“A Wanderer’s Way” is a practice of transcendent existentialism -- a spiritually informed existential perspective I started thinking about when I was a graduate student in the mid 1990’s. At the time, I was curious to discover if there existed a therapeutic modality that integrated existentialism and spirituality, which according to my understanding (and research), were philosophical opposites:
. . .[O]ne of the primary tasks of existentialism is to resolve one’s essential isolation whereas a spiritual orientation is focused on transcending the self in order to experience unity with the cosmos. One focus of existential therapy is to make conscious the unconscious manifestations of existential issues. The focus of spiritual psychology is to enlarge consciousness to arrive at a transcendent consciousness. [cites omitted]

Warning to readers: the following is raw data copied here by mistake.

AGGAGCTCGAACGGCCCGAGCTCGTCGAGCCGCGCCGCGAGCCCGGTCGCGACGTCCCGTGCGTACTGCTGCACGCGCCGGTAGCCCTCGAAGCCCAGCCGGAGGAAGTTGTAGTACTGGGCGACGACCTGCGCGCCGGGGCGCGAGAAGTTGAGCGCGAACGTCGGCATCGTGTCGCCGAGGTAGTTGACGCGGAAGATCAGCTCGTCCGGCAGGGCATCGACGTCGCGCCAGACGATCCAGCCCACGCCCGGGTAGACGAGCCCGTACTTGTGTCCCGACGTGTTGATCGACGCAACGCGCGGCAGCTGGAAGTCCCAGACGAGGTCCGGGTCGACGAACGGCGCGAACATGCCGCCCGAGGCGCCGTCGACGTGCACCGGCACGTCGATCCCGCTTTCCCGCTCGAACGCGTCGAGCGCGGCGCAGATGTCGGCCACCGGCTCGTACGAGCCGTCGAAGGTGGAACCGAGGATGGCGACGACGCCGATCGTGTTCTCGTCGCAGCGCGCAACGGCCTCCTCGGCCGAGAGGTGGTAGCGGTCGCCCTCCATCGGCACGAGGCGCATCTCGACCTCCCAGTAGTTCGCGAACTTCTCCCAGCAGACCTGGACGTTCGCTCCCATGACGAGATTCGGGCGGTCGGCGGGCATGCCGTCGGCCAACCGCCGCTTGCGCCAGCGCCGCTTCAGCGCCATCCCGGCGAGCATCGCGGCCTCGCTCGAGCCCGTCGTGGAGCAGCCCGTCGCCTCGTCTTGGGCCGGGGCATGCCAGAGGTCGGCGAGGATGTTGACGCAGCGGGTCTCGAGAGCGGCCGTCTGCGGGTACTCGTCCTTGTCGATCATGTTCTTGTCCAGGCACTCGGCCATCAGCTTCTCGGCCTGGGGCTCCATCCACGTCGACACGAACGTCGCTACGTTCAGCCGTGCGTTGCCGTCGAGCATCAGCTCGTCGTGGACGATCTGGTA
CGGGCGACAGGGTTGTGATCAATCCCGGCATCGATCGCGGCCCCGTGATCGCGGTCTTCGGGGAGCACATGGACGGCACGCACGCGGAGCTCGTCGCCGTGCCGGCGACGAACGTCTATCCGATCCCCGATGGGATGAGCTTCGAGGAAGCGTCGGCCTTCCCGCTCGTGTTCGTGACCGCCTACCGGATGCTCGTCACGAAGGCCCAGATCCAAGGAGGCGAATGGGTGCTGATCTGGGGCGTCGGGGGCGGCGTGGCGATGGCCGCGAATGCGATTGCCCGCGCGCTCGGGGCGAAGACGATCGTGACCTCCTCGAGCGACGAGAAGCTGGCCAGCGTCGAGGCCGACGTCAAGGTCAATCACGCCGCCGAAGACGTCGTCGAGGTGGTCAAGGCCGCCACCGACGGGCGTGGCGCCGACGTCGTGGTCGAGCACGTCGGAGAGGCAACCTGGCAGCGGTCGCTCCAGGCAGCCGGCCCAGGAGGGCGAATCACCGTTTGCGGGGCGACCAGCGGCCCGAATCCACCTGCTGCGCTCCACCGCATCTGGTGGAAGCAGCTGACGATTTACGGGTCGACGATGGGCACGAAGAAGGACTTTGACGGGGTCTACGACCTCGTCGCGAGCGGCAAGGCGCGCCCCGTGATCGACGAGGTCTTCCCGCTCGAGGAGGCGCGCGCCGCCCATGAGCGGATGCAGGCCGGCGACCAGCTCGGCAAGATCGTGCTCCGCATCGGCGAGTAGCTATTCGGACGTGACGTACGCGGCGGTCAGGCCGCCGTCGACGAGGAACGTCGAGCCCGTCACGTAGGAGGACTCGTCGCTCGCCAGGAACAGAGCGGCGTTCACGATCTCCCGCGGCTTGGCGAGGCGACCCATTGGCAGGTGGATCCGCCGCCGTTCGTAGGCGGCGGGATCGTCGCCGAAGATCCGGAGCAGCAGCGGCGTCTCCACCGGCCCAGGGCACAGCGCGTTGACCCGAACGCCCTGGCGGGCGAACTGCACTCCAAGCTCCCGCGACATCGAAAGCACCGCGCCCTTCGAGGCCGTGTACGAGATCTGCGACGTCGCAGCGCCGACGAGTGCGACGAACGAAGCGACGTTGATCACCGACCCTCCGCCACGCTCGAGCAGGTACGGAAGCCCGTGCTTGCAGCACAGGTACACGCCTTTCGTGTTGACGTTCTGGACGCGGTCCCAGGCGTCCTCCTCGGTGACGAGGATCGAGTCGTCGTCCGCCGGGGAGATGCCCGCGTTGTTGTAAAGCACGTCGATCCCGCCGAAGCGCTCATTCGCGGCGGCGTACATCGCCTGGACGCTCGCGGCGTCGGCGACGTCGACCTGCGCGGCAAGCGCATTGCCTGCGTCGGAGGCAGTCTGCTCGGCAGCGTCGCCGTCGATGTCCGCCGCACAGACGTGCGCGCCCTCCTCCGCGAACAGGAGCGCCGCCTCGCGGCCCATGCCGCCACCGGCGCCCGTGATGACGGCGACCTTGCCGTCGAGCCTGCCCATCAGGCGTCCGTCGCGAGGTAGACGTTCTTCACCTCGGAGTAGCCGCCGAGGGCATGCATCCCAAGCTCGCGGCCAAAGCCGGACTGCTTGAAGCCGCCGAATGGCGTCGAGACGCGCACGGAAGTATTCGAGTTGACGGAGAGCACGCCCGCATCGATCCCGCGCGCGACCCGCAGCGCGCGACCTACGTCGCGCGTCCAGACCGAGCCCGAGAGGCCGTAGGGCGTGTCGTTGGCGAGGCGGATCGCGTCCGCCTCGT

At that time, I was unable to discover the integrative therapeutic modality I envisioned because it did not yet exist. (At least not in the records available to me at the time which were on microfiche.) . Nonetheless, this framework has guided much of my journey since.
Now, more than 20 years later, as I return to my studies and practice, I am encouraged to learn that integrative techniques are increasingly common. There exist a plethora of spiritual/soul-centric modalities offered in conjunction with various healing practices including traditional allopathic medicine, psychotherapy, addiction recovery, trauma support, etc. Through the internet and mobile devices, resources for healing are increasingly accessible to greater numbers of people.
Feels like progress.